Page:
A joint Fermilab/SLAC publication

The Tevatron's proud legacy


Just after 2:30 p.m. on Sept. 30, Fermilab accelerator pioneer Helen Edwards prepared to stop the circulation of subatomic particles in the Tevatron collider for the last time. She was a fitting choice; Edwards and her husband, Don, had led the Tevatron start-up nearly three decades earlier. Now she would lay the massive collider to rest.

Photo: Reidar Hahn

The Tevatron's proud legacy

Fermilab's game-changing accelerator revolutionized the world of particle physics research.

By Rhianna Wisniewski

Just after 2:30 p.m. on Sept. 30, Fermilab accelerator pioneer Helen Edwards prepared to stop the circulation of subatomic particles in the Tevatron collider for the last time. She was a fitting choice; Edwards and her husband, Don, had led the Tevatron start-up nearly three decades earlier. Now she would lay the massive collider to rest.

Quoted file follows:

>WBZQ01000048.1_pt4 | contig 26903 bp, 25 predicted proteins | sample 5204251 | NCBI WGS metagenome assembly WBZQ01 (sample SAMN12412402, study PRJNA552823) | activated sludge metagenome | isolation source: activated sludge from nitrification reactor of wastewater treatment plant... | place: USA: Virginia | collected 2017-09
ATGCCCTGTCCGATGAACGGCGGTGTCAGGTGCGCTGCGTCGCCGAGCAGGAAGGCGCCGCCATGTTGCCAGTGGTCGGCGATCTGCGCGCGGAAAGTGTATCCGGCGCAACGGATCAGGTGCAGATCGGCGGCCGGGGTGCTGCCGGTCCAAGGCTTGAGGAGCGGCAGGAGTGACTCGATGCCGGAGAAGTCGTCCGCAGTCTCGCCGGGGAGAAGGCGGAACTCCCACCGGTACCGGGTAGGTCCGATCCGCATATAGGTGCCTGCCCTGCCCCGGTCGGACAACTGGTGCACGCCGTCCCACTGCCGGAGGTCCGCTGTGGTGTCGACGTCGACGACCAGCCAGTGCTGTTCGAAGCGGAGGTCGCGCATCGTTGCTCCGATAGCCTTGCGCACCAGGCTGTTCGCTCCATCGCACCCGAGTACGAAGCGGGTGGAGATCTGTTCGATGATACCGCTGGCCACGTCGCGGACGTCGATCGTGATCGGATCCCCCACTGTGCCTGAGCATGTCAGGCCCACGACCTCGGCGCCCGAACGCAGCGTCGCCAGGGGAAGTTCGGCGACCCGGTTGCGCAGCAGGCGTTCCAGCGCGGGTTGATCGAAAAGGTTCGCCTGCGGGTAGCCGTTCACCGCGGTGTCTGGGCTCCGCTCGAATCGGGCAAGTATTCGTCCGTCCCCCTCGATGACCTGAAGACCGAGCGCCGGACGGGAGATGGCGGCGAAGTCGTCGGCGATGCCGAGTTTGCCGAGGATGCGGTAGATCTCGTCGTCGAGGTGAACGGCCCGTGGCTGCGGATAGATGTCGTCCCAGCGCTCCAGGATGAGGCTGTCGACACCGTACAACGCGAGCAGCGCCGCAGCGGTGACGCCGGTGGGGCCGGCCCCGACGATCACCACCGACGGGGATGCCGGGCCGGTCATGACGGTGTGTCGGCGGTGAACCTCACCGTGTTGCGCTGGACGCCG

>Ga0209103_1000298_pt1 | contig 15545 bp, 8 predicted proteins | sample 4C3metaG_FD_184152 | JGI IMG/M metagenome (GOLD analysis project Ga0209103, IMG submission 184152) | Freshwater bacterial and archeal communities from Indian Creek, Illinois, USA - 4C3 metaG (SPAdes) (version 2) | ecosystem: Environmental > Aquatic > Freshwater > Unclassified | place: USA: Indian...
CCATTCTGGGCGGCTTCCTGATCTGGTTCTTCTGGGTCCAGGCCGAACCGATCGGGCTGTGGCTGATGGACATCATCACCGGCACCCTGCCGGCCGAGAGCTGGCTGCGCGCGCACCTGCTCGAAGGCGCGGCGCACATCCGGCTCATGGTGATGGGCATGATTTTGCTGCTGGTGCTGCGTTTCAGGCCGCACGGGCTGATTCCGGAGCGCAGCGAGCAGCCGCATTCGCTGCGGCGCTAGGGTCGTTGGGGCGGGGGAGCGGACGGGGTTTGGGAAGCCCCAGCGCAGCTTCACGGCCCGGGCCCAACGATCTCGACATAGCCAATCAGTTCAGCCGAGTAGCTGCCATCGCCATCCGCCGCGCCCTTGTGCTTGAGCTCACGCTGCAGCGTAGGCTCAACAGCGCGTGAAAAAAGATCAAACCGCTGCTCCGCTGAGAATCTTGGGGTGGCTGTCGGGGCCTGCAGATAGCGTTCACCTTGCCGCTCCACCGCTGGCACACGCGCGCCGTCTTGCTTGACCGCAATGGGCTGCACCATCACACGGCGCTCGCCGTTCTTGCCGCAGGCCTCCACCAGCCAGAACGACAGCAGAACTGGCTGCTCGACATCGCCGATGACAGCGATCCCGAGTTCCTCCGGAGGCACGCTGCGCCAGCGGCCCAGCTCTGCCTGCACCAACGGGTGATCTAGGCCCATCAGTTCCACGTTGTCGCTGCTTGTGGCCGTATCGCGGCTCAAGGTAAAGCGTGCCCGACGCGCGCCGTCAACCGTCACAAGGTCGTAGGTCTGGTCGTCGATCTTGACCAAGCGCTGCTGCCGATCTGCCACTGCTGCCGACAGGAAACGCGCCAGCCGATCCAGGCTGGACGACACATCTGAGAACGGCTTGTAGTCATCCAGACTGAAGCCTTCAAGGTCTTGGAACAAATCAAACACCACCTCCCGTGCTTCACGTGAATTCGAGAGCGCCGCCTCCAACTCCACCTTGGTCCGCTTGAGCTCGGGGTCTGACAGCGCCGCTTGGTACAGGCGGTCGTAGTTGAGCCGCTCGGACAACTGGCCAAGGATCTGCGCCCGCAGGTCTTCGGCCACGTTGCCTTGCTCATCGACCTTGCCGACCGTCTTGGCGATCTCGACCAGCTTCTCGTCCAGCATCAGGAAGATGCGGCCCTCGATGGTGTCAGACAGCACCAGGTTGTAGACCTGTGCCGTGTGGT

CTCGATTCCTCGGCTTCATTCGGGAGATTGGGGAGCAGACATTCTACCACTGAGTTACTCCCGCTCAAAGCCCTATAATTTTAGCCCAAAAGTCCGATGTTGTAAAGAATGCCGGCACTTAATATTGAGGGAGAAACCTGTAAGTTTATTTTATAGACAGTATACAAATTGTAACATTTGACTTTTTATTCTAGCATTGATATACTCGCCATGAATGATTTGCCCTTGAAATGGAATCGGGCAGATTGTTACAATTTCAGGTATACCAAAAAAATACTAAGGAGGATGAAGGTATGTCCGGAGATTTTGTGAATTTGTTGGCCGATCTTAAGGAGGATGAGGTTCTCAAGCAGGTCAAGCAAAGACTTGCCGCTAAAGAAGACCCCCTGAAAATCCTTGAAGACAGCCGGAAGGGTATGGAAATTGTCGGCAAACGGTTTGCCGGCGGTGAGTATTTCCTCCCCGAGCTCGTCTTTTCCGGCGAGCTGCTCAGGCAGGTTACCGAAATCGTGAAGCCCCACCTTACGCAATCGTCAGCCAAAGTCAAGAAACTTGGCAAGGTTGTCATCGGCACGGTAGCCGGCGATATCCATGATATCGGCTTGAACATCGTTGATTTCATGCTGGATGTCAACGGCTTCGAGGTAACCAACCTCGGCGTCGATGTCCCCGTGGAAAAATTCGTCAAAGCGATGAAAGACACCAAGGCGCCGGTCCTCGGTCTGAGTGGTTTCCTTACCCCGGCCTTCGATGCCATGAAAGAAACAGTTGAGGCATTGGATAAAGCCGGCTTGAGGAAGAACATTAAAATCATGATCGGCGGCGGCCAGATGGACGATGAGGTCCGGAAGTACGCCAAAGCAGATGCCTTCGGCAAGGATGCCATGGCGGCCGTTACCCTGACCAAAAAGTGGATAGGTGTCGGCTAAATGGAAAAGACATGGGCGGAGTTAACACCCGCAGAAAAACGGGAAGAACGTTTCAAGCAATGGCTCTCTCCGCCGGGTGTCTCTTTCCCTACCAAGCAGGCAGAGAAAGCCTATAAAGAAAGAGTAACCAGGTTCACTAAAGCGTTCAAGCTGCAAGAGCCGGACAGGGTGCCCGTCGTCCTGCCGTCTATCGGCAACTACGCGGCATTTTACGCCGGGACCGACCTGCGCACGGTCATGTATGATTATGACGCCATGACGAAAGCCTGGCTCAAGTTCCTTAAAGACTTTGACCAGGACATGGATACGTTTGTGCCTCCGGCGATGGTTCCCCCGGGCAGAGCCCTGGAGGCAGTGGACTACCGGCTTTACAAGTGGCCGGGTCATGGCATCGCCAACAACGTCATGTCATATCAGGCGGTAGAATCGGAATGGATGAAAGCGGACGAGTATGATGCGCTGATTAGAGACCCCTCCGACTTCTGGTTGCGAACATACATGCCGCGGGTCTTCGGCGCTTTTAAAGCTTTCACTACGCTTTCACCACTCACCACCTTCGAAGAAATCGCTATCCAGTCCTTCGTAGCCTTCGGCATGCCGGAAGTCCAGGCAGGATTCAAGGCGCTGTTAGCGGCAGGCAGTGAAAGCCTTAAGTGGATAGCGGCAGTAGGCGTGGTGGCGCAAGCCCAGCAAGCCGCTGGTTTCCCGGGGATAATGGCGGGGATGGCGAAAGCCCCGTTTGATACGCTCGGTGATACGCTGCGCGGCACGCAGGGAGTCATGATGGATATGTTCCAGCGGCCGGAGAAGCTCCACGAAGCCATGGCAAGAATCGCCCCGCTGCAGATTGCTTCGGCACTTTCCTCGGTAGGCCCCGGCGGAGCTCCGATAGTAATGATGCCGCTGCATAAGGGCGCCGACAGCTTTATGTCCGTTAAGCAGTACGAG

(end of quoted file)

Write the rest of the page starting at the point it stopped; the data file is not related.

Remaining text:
She pushed the button to dump the beam. Nothing happened.

The Tevatron--for years the most powerful particle collider on Earth--wasn't going to go quietly.

Laughter eased the tension for several hundred people watching the event on screens in Fermilab's main auditorium a hundred yards away. Edwards' second try succeeded, and the scientists who had gathered at the lab for the occasion took an afternoon to reflect on this remarkable machine.

"Physicists here took the Tevatron I got to help build and improved it and continued to do physics far beyond what it was originally designed for," says Rich Andrews, a mechanical engineer at Fermilab. "In many ways, it changed the world–not just with physics, but also with the technology that came out of it."